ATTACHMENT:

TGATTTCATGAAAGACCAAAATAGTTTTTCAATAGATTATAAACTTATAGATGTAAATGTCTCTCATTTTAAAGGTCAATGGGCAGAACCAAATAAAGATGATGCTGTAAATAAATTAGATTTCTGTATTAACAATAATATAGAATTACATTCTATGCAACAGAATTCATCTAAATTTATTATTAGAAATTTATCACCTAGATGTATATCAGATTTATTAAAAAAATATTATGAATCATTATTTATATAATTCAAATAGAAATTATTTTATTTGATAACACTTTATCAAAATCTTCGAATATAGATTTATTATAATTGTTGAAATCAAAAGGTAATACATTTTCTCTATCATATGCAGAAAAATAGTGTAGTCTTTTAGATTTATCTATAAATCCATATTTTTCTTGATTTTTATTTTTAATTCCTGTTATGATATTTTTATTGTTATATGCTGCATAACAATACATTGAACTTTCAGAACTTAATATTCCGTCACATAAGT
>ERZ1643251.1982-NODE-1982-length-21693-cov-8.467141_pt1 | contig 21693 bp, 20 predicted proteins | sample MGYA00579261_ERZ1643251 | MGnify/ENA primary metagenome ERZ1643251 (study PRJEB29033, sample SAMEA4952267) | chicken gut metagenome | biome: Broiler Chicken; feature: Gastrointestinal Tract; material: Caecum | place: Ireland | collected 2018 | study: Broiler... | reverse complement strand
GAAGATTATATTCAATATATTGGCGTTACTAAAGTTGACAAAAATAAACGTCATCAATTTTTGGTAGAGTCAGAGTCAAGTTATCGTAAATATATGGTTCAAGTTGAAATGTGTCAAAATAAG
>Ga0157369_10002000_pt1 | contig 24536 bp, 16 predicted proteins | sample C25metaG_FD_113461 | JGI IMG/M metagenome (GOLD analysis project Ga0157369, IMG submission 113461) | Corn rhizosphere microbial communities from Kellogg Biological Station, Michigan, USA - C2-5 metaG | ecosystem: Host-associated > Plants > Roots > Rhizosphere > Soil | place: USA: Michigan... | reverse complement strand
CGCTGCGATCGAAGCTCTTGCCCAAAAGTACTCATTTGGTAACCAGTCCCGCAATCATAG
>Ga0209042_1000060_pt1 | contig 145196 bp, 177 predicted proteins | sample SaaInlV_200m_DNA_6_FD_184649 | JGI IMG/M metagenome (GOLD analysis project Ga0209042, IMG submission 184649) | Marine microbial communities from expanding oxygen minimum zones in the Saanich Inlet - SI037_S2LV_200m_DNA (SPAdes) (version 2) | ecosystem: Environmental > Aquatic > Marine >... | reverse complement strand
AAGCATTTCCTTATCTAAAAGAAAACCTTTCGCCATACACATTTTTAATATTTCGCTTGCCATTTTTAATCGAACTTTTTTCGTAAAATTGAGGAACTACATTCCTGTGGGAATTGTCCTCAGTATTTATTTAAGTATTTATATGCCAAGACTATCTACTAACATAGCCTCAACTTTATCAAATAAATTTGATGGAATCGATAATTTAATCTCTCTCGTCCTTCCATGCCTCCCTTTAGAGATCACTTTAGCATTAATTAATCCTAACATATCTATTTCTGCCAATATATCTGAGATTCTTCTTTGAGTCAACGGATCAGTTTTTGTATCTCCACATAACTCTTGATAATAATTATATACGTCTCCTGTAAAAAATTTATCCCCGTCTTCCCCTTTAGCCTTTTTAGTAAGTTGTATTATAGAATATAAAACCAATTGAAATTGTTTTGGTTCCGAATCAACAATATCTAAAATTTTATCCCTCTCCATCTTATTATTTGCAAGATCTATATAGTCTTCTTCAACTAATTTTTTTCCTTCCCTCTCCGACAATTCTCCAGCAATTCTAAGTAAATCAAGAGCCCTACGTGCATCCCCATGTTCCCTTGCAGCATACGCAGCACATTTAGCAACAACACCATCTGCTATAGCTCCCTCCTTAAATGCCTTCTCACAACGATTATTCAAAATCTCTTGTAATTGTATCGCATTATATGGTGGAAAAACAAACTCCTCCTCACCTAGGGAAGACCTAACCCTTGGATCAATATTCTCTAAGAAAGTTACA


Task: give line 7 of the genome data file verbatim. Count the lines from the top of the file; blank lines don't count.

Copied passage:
AAGCATTTCCTTATCTAAAAGAAAACCTTTCGCCATACACATTTTTAATATTTCGCTTGCCATTTTTAATCGAACTTTTTTCGTAAAATTGAGGAACTACATTCCTGTGGGAATTGTCCTCAGTATTTATTTAAGTATTTATATGCCAAGACTATCTACTAACATAGCCTCAACTTTATCAAATAAATTTGATGGAATCGATAATTTAATCTCTCTCGTCCTTCCATGCCTCCCTTTAGAGATCACTTTAGCATTAATTAATCCTAACATATCTATTTCTGCCAATATATCTGAGATTCTTCTTTGAGTCAACGGATCAGTTTTTGTATCTCCACATAACTCTTGATAATAATTATATACGTCTCCTGTAAAAAATTTATCCCCGTCTTCCCCTTTAGCCTTTTTAGTAAGTTGTATTATAGAATATAAAACCAATTGAAATTGTTTTGGTTCCGAATCAACAATATCTAAAATTTTATCCCTCTCCATCTTATTATTTGCAAGATCTATATAGTCTTCTTCAACTAATTTTTTTCCTTCCCTCTCCGACAATTCTCCAGCAATTCTAAGTAAATCAAGAGCCCTACGTGCATCCCCATGTTCCCTTGCAGCATACGCAGCACATTTAGCAACAACACCATCTGCTATAGCTCCCTCCTTAAATGCCTTCTCACAACGATTATTCAAAATCTCTTGTAATTGTATCGCATTATATGGTGGAAAAACAAACTCCTCCTCACCTAGGGAAGACCTAACCCTTGGATCAATATTCTCTAAGAAAGTTACA